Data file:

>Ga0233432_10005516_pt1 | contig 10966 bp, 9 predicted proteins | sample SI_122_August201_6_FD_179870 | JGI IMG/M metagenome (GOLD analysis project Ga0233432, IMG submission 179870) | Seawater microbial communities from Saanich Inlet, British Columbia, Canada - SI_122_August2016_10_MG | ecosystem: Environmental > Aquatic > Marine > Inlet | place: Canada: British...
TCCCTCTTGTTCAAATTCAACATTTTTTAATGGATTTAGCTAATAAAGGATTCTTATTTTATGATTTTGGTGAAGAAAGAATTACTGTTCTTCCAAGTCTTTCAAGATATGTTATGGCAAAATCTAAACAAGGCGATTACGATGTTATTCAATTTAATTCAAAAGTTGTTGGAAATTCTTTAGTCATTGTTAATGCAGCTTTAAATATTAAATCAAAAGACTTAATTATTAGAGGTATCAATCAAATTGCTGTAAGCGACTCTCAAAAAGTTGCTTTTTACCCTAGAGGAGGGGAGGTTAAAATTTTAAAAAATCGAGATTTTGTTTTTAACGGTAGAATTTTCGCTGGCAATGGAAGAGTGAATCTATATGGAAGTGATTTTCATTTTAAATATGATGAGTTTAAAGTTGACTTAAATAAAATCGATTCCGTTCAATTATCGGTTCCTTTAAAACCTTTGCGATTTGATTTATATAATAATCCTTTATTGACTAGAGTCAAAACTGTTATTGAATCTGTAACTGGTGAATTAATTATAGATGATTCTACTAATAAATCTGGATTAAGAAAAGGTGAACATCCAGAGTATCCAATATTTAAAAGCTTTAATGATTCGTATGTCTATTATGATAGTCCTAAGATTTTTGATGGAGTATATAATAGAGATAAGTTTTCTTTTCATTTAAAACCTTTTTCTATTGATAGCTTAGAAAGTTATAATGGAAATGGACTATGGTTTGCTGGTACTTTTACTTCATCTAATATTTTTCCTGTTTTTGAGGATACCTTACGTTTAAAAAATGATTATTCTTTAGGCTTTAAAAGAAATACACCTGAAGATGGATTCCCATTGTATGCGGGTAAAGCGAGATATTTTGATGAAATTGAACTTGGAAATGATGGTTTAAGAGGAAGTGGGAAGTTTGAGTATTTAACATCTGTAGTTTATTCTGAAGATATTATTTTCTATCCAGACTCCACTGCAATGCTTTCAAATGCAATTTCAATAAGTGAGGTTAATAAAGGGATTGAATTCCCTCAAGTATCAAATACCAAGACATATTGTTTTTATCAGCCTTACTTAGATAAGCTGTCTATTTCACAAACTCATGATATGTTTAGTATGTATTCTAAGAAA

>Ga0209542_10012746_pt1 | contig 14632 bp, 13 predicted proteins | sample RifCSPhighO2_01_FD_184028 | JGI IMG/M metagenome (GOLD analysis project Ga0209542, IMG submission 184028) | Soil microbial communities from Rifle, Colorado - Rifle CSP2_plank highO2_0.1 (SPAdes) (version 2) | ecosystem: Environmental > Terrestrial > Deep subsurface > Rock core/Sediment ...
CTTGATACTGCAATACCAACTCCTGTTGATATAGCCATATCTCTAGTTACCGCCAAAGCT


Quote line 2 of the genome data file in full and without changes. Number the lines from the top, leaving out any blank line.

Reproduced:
TCCCTCTTGTTCAAATTCAACATTTTTTAATGGATTTAGCTAATAAAGGATTCTTATTTTATGATTTTGGTGAAGAAAGAATTACTGTTCTTCCAAGTCTTTCAAGATATGTTATGGCAAAATCTAAACAAGGCGATTACGATGTTATTCAATTTAATTCAAAAGTTGTTGGAAATTCTTTAGTCATTGTTAATGCAGCTTTAAATATTAAATCAAAAGACTTAATTATTAGAGGTATCAATCAAATTGCTGTAAGCGACTCTCAAAAAGTTGCTTTTTACCCTAGAGGAGGGGAGGTTAAAATTTTAAAAAATCGAGATTTTGTTTTTAACGGTAGAATTTTCGCTGGCAATGGAAGAGTGAATCTATATGGAAGTGATTTTCATTTTAAATATGATGAGTTTAAAGTTGACTTAAATAAAATCGATTCCGTTCAATTATCGGTTCCTTTAAAACCTTTGCGATTTGATTTATATAATAATCCTTTATTGACTAGAGTCAAAACTGTTATTGAATCTGTAACTGGTGAATTAATTATAGATGATTCTACTAATAAATCTGGATTAAGAAAAGGTGAACATCCAGAGTATCCAATATTTAAAAGCTTTAATGATTCGTATGTCTATTATGATAGTCCTAAGATTTTTGATGGAGTATATAATAGAGATAAGTTTTCTTTTCATTTAAAACCTTTTTCTATTGATAGCTTAGAAAGTTATAATGGAAATGGACTATGGTTTGCTGGTACTTTTACTTCATCTAATATTTTTCCTGTTTTTGAGGATACCTTACGTTTAAAAAATGATTATTCTTTAGGCTTTAAAAGAAATACACCTGAAGATGGATTCCCATTGTATGCGGGTAAAGCGAGATATTTTGATGAAATTGAACTTGGAAATGATGGTTTAAGAGGAAGTGGGAAGTTTGAGTATTTAACATCTGTAGTTTATTCTGAAGATATTATTTTCTATCCAGACTCCACTGCAATGCTTTCAAATGCAATTTCAATAAGTGAGGTTAATAAAGGGATTGAATTCCCTCAAGTATCAAATACCAAGACATATTGTTTTTATCAGCCTTACTTAGATAAGCTGTCTATTTCACAAACTCATGATATGTTTAGTATGTATTCTAAGAAA